• Understand the process – We need to understand that buying equipment is really no different than purchasing a new car. We need to negotiate, we need to get the best deal, we need to understand the financing options, residual value, the potential free add-ons, the warranty, etc. This is the part where most have very little experience and it ends up costing the club the most money. We purchase equipment typically in the south every 4-5 years and up north its probably more like 8-10 years so understanding current costs, equipment trends, options, etc can be a daunting task that we just run through and figure out later we made some mistakes. I am finding there is a lot of money left on the table on deals when all the homework hasn’t been done.
  • ROI – If there are new pieces of equipment that your operation is wanting to add into the fleet I recommend going through a ROI process. Figuring out if it actually makes sense to purchase it. As an example let’s talk about a fairway aerator. A typical question I would ask during consulting would be: How many hours per year will we use the aerator? How much labor is necessary to complete the task? Do we have to buy another tractor? What’s the operational costs such as tines, labor, maintenance, etc. If we add all that up is it cheaper than maybe subcontracting it out? Sometimes that answer is yes and sometimes it’s no but in the end we know all the data involved in selling that piece of equipment when we get questioned about it.
  • Get rid of the old equipment – Have a used equipment dealer bid out your old fleet and get rid of it. I find at a lot of clubs we save equipment that we don’t use. What we don’t seem to understand is that there is a cost to keeping that equipment from the regular maintenance it needs to the labor needed to do the work. When we get new fleets we should realize a savings on the operational budget. If we keep the old stuff we also tend to spend more time keeping it going that servicing the new equipment and that new stuff gets old fast. So make sure your equipment fleet is the correct size for the operation.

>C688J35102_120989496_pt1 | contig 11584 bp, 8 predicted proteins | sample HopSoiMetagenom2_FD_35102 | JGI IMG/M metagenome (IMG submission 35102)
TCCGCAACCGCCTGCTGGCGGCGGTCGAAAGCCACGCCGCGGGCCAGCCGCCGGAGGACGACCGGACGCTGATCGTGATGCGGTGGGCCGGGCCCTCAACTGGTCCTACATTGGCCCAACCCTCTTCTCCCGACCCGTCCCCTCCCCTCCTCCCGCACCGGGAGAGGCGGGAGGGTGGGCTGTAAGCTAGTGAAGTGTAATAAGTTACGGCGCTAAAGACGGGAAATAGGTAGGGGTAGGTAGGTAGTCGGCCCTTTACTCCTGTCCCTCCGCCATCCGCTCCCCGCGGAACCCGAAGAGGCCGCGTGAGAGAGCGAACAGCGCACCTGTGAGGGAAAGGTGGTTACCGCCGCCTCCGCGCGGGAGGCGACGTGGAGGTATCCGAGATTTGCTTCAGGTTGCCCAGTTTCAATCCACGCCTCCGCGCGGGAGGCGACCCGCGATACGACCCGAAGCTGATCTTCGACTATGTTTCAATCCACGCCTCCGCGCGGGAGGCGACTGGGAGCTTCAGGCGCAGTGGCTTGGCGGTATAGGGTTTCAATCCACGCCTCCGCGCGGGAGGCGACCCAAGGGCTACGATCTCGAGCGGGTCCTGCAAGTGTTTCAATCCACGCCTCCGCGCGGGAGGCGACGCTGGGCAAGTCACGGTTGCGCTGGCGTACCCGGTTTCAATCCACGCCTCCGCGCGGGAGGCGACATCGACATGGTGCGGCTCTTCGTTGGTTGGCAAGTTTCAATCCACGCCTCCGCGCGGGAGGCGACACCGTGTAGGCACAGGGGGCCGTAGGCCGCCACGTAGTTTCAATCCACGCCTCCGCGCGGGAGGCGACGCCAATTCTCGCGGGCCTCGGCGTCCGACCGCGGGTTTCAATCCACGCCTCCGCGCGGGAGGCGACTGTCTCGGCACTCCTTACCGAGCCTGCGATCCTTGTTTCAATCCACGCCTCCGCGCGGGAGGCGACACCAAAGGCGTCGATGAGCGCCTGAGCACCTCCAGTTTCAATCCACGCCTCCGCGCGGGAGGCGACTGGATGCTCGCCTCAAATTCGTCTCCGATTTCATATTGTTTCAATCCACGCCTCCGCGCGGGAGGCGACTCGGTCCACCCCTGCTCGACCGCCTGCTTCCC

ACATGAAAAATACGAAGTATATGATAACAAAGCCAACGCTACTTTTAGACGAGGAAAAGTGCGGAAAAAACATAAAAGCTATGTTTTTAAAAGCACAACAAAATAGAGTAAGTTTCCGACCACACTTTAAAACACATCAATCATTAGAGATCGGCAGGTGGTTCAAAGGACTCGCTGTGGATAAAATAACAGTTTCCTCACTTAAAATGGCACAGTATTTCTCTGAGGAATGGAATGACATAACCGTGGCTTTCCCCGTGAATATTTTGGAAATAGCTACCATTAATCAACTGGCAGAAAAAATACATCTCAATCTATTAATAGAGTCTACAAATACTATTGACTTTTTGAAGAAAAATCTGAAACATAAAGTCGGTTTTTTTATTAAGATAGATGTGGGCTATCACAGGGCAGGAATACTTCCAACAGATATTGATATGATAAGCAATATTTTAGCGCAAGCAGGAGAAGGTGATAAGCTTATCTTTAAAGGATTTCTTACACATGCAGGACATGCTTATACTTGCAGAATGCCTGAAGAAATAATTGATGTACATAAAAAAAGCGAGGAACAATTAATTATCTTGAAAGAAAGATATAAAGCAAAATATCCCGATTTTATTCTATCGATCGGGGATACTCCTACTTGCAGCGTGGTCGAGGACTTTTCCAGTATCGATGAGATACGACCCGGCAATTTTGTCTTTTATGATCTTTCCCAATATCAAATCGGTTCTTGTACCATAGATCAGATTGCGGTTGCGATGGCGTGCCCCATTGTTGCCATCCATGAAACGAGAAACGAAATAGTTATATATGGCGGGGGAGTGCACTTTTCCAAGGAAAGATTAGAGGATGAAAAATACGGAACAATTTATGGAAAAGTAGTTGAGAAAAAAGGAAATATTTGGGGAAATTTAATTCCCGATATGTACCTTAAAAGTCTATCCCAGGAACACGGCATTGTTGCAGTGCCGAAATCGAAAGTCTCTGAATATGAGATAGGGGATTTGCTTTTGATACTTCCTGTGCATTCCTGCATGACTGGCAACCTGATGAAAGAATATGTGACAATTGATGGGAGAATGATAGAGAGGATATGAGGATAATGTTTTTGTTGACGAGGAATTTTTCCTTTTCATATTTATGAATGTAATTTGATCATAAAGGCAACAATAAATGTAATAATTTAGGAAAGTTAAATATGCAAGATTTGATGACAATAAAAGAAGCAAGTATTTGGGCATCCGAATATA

• Get Quotes from all 3 – It is important when you are looking at purchasing new equipment that all 3 manufacturers are look at. Not just to keep each other honest but the ebb and flow of equipment is different every year and if you’re buying equipment there may be some items that hold up a lot longer than others. If you’re leasing and will only have it 3-4 years then does it matter as much if we buy diesel utility carts as an example. We want to do the best we can when we are positioning these deals for the owners of a club.

In closing I think a lot of times we forget whose money we are spending and the effect we can have on the health of a club. Everything we spend to maintain the golf course has an effect on your membership, resort guests, staffing, etc. So we want to do our best to maximize the revenue/ profit potential of our operations by making the right decisions on our purchases. No matter how big or small they are they all add up in the end. Ask yourself the next time you buy something how many rounds of golf it took to pay for that. You may have a different appreciation for what you choose to purchase.